The Constitution, as originally written, created a complicated system of controls to prevent the consolidation of power in any one person, or institution. One reason for this is that the framers were trying to balance two concerns: how to create a government for a free society without having a monarch, on the one hand, and how to prevent the “mob,” through democratic rule, from creating a different kind of threat, on the other. They viewed a tyrannical mob as just as worrisome as a tyrannical king.
In addition, the framers needed to represent the states in the national government. It was the states, after all, which created the federal government in the first place!
These things come together in the way the Senate works. For a quick review of the question of whether elections matter, watch the video clip:
Originally, senators were elected by state legislatures – not by direct election. That is, you voted for your local representative or state senator, and the state legislature then voted on who to send to Washington as your state’s senators.
The idea was this system would make senators responsive to the interests of the states, and in particular would prevent Washington from vacuuming up state authority.
From the point of view of an individual citizen, you would express your voice through your local representative, who would have been responsible for getting the senator’s ear.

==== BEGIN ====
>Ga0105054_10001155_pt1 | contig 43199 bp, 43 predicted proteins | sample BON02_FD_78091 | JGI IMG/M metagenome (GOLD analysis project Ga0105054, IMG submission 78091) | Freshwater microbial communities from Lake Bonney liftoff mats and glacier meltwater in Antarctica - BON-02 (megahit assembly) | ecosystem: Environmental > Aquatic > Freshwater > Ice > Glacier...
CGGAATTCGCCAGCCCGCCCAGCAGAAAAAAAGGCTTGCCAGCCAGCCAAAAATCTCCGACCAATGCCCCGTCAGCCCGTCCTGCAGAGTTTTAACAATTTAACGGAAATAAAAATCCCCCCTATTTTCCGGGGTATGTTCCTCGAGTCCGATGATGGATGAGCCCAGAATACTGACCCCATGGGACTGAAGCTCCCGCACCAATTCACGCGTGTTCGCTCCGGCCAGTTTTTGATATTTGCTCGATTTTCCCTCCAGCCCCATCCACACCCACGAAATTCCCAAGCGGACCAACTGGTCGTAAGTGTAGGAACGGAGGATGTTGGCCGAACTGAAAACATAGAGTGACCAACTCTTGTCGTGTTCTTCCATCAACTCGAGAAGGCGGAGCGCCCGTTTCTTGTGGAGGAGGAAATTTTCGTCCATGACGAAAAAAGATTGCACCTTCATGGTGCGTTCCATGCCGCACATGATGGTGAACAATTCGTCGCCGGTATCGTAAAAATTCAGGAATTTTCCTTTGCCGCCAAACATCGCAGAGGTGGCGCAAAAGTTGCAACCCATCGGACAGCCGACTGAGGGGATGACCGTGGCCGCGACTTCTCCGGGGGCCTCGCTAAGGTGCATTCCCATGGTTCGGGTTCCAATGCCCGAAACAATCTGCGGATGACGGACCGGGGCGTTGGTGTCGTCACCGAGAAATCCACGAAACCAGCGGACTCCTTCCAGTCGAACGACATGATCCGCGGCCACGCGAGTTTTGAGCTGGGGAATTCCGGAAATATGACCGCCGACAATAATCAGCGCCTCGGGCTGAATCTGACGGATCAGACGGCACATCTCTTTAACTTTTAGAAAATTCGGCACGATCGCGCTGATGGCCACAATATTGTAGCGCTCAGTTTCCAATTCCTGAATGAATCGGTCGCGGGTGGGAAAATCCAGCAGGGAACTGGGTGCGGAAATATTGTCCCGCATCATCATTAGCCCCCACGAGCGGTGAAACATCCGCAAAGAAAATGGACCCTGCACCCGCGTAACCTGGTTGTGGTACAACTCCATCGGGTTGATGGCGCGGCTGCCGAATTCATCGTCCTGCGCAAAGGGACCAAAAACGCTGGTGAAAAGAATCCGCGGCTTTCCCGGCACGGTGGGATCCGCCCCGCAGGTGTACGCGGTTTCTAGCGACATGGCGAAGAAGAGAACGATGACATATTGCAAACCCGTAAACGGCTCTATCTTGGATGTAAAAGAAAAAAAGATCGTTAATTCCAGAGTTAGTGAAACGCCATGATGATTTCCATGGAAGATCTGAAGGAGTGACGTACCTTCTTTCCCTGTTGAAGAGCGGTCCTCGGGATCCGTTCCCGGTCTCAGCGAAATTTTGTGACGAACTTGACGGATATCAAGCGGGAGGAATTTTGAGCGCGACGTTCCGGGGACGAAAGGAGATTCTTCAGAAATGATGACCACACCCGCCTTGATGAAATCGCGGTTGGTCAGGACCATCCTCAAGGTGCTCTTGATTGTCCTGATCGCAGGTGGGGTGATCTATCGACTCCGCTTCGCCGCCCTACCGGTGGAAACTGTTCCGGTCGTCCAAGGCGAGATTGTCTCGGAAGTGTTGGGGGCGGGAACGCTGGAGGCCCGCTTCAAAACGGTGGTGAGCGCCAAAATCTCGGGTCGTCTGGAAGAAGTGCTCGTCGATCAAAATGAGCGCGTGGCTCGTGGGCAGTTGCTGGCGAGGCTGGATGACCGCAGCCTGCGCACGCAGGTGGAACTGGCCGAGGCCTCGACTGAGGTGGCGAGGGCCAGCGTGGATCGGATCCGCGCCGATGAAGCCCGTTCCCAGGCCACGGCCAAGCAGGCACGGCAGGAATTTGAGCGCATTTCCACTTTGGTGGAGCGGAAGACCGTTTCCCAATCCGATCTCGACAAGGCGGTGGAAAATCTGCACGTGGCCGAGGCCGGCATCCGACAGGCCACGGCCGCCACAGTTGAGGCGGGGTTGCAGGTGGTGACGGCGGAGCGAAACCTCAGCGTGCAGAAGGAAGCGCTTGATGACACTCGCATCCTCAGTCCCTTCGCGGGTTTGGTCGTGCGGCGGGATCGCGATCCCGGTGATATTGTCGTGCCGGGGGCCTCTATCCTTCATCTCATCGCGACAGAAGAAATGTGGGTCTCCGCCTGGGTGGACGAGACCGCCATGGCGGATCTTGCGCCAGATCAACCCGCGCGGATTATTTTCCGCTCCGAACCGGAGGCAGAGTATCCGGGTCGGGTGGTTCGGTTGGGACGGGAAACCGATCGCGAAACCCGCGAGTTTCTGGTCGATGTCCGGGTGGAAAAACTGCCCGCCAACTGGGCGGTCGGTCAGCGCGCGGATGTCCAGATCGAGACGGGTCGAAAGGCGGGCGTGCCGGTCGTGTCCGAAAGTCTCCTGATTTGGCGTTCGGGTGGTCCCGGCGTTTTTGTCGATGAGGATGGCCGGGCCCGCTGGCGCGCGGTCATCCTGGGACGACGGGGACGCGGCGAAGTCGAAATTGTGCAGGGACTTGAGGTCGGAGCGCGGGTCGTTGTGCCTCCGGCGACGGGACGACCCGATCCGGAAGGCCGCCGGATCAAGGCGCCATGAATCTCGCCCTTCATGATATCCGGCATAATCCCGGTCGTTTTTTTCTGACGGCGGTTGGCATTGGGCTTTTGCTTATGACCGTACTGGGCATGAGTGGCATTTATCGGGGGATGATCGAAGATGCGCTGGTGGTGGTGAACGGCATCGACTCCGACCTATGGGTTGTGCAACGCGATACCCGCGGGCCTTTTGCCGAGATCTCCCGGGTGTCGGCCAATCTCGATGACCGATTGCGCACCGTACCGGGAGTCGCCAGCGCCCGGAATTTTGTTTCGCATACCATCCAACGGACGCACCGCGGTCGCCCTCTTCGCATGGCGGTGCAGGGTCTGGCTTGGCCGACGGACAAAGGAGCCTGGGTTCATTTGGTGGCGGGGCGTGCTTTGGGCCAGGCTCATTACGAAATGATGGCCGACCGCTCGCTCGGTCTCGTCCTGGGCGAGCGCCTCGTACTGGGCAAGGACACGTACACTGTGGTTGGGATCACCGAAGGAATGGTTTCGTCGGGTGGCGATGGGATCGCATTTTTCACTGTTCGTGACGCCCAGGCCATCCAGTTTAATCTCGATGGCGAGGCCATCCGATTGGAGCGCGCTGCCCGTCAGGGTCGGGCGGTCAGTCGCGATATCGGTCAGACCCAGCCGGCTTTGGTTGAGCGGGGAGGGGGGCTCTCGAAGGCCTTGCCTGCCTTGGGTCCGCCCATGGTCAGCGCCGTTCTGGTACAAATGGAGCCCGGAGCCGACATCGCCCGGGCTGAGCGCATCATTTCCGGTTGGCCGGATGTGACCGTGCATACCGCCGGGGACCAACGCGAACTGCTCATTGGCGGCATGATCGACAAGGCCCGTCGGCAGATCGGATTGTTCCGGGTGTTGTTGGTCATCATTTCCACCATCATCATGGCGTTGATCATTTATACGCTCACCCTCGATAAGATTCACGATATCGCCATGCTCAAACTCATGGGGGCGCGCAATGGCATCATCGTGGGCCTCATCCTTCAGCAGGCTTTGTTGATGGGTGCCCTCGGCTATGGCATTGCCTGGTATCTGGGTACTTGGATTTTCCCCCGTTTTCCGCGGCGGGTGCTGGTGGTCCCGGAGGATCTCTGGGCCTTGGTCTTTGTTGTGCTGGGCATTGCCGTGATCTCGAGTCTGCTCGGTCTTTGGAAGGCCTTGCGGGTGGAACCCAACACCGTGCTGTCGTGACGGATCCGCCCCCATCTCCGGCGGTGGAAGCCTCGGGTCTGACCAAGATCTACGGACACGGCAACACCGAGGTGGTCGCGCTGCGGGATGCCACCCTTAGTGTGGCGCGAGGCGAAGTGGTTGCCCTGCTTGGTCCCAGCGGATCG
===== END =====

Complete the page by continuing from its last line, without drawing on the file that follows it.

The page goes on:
This system started breaking down after the Civil War. In some states with a split legislature, it became impossible to agree on a senator, and their senate seats went unfilled for years. In others, there was a belief that special interests had captured the state legislature, and so the needs of ordinary citizens weren’t being heard.
Finally, in 1913, the 17th Amendment to the Constitution was adopted, providing for the direct election of U.S. Senators.
In recent years, proponents of limited government have tried to repeal the 17th Amendment, and return to the indirect election of senators. Few believe this could ever happen.
- In the video, the question asked is, “What difference does an election make?” Students seem to agree that, at least at the high school level, they make little difference. Do you agree?
- The underlying question is what authority elected officials have. In your school, what are the responsibilities of the school government?
- If you had indirect elections, as the Senate used to have, would that change things? What if each after school activity (chess club, football, Spanish club, robotics club) elected its own representatives. Would that change things?
- Returning to the United States, do you think structures like the Electoral College, the indirect election of senators, etc., were a good idea then? Would/are they now?
This reading is an excerpt from Certell’s Common Sense Government eBook. Certell offers curriculum materials and eBooks free of charge for use by students and teachers. Click Here to download the Common Sense Government materials.
9, Feb 2018, Repeal the 17th Amendment [Digital image]. Retrieved from <noqreport.com>.